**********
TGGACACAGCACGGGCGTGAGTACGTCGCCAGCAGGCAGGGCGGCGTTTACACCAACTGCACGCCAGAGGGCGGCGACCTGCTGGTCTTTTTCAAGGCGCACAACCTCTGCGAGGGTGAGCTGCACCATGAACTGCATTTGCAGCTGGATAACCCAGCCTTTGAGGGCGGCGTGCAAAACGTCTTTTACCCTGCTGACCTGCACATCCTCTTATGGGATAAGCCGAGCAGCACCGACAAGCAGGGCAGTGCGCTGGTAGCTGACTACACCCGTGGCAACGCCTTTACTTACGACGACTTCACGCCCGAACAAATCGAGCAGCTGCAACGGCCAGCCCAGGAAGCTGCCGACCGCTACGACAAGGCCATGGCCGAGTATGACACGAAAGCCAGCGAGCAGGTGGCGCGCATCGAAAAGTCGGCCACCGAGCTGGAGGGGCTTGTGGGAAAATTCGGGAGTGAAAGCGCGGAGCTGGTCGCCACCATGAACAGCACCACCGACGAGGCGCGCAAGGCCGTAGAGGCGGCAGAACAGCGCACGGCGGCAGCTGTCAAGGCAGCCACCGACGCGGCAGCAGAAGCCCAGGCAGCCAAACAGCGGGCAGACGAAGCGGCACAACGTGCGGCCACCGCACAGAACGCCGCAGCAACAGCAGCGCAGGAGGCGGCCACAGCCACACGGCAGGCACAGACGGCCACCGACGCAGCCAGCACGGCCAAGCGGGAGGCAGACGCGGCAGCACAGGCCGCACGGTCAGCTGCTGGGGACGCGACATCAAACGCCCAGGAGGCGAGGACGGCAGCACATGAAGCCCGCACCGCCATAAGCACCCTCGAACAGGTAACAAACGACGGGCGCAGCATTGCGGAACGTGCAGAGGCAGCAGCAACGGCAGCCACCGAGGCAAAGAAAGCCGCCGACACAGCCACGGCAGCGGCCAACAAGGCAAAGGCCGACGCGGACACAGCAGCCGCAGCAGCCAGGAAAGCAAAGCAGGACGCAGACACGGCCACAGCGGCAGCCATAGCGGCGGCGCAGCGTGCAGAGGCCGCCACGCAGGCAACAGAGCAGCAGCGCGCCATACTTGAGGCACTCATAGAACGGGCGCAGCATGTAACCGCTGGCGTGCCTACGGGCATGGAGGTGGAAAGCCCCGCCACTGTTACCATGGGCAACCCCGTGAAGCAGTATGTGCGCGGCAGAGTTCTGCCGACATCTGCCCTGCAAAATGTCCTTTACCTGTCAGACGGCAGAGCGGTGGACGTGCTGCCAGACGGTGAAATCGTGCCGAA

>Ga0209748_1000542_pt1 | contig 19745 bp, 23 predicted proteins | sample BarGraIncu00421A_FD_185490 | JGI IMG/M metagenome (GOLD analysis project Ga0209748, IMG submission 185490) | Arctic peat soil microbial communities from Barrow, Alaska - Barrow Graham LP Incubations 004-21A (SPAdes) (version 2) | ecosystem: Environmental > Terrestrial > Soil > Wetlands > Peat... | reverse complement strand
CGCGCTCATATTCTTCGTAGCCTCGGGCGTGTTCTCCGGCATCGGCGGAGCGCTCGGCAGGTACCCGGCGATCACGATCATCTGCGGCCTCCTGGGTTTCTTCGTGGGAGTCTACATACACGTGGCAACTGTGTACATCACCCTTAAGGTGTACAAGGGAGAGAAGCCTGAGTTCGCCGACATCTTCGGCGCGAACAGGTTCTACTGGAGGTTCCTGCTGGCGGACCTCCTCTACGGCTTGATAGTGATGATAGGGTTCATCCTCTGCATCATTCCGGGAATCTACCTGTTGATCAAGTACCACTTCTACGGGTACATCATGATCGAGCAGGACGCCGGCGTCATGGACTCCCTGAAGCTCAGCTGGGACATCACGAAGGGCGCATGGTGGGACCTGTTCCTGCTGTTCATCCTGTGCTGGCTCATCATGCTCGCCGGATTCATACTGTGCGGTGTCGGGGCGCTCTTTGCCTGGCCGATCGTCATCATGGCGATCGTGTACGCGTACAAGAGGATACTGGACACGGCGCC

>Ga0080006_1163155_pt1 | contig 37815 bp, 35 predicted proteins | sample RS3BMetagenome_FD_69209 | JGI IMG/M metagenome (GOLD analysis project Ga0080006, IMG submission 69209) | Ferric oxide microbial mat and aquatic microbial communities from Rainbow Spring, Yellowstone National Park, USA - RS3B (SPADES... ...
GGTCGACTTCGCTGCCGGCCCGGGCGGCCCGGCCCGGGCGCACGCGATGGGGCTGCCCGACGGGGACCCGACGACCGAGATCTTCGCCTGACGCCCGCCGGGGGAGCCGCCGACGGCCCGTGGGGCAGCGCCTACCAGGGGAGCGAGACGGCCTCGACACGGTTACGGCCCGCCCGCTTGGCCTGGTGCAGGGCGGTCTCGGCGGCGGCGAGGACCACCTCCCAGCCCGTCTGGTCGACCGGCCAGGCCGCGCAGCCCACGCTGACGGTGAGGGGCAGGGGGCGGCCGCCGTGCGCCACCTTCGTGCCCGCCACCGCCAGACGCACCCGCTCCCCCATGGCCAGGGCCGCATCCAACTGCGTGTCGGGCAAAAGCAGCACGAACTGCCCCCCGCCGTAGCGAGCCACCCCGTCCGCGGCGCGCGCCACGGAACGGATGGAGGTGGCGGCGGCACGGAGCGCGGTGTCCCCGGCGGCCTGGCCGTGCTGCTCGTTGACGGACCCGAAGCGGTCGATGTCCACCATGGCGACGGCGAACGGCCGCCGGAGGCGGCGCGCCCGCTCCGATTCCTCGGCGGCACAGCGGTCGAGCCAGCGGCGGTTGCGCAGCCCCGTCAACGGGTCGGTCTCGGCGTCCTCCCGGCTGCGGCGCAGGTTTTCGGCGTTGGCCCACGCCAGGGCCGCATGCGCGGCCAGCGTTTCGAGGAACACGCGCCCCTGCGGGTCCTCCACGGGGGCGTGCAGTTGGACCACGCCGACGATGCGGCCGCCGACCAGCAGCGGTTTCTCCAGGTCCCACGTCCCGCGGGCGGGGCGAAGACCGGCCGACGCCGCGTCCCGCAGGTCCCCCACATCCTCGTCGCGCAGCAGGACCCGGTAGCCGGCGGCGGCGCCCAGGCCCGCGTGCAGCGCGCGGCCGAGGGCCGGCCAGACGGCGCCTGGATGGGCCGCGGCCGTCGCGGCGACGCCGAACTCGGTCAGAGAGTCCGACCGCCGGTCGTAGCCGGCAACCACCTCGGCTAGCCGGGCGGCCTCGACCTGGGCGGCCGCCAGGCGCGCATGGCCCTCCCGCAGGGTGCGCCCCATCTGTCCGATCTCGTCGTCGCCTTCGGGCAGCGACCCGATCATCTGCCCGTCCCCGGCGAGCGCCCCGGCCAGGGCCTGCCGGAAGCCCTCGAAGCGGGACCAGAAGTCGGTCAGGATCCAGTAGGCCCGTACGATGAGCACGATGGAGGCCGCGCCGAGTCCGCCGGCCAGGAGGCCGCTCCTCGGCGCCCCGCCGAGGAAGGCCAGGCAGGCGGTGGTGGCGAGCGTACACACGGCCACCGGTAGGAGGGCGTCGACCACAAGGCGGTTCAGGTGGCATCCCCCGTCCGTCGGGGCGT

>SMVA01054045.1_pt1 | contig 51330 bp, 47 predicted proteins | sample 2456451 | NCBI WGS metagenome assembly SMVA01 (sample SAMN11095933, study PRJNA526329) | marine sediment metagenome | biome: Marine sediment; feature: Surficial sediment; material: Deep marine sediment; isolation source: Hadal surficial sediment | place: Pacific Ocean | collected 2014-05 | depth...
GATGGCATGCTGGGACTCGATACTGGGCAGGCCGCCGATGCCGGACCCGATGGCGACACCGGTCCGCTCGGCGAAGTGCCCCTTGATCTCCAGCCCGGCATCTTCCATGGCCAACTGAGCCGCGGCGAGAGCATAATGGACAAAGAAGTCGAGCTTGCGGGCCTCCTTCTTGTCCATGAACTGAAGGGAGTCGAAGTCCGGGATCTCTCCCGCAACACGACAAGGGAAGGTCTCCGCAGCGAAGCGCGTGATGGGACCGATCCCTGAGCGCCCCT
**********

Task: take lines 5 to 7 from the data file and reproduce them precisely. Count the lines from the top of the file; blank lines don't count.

GGTCGACTTCGCTGCCGGCCCGGGCGGCCCGGCCCGGGCGCACGCGATGGGGCTGCCCGACGGGGACCCGACGACCGAGATCTTCGCCTGACGCCCGCCGGGGGAGCCGCCGACGGCCCGTGGGGCAGCGCCTACCAGGGGAGCGAGACGGCCTCGACACGGTTACGGCCCGCCCGCTTGGCCTGGTGCAGGGCGGTCTCGGCGGCGGCGAGGACCACCTCCCAGCCCGTCTGGTCGACCGGCCAGGCCGCGCAGCCCACGCTGACGGTGAGGGGCAGGGGGCGGCCGCCGTGCGCCACCTTCGTGCCCGCCACCGCCAGACGCACCCGCTCCCCCATGGCCAGGGCCGCATCCAACTGCGTGTCGGGCAAAAGCAGCACGAACTGCCCCCCGCCGTAGCGAGCCACCCCGTCCGCGGCGCGCGCCACGGAACGGATGGAGGTGGCGGCGGCACGGAGCGCGGTGTCCCCGGCGGCCTGGCCGTGCTGCTCGTTGACGGACCCGAAGCGGTCGATGTCCACCATGGCGACGGCGAACGGCCGCCGGAGGCGGCGCGCCCGCTCCGATTCCTCGGCGGCACAGCGGTCGAGCCAGCGGCGGTTGCGCAGCCCCGTCAACGGGTCGGTCTCGGCGTCCTCCCGGCTGCGGCGCAGGTTTTCGGCGTTGGCCCACGCCAGGGCCGCATGCGCGGCCAGCGTTTCGAGGAACACGCGCCCCTGCGGGTCCTCCACGGGGGCGTGCAGTTGGACCACGCCGACGATGCGGCCGCCGACCAGCAGCGGTTTCTCCAGGTCCCACGTCCCGCGGGCGGGGCGAAGACCGGCCGACGCCGCGTCCCGCAGGTCCCCCACATCCTCGTCGCGCAGCAGGACCCGGTAGCCGGCGGCGGCGCCCAGGCCCGCGTGCAGCGCGCGGCCGAGGGCCGGCCAGACGGCGCCTGGATGGGCCGCGGCCGTCGCGGCGACGCCGAACTCGGTCAGAGAGTCCGACCGCCGGTCGTAGCCGGCAACCACCTCGGCTAGCCGGGCGGCCTCGACCTGGGCGGCCGCCAGGCGCGCATGGCCCTCCCGCAGGGTGCGCCCCATCTGTCCGATCTCGTCGTCGCCTTCGGGCAGCGACCCGATCATCTGCCCGTCCCCGGCGAGCGCCCCGGCCAGGGCCTGCCGGAAGCCCTCGAAGCGGGACCAGAAGTCGGTCAGGATCCAGTAGGCCCGTACGATGAGCACGATGGAGGCCGCGCCGAGTCCGCCGGCCAGGAGGCCGCTCCTCGGCGCCCCGCCGAGGAAGGCCAGGCAGGCGGTGGTGGCGAGCGTACACACGGCCACCGGTAGGAGGGCGTCGACCACAAGGCGGTTCAGGTGGCATCCCCCGTCCGTCGGGGCGT

>SMVA01054045.1_pt1 | contig 51330 bp, 47 predicted proteins | sample 2456451 | NCBI WGS metagenome assembly SMVA01 (sample SAMN11095933, study PRJNA526329) | marine sediment metagenome | biome: Marine sediment; feature: Surficial sediment; material: Deep marine sediment; isolation source: Hadal surficial sediment | place: Pacific Ocean | collected 2014-05 | depth...
GATGGCATGCTGGGACTCGATACTGGGCAGGCCGCCGATGCCGGACCCGATGGCGACACCGGTCCGCTCGGCGAAGTGCCCCTTGATCTCCAGCCCGGCATCTTCCATGGCCAACTGAGCCGCGGCGAGAGCATAATGGACAAAGAAGTCGAGCTTGCGGGCCTCCTTCTTGTCCATGAACTGAAGGGAGTCGAAGTCCGGGATCTCTCCCGCAACACGACAAGGGAAGGTCTCCGCAGCGAAGCGCGTGATGGGACCGATCCCTGAGCGCCCCT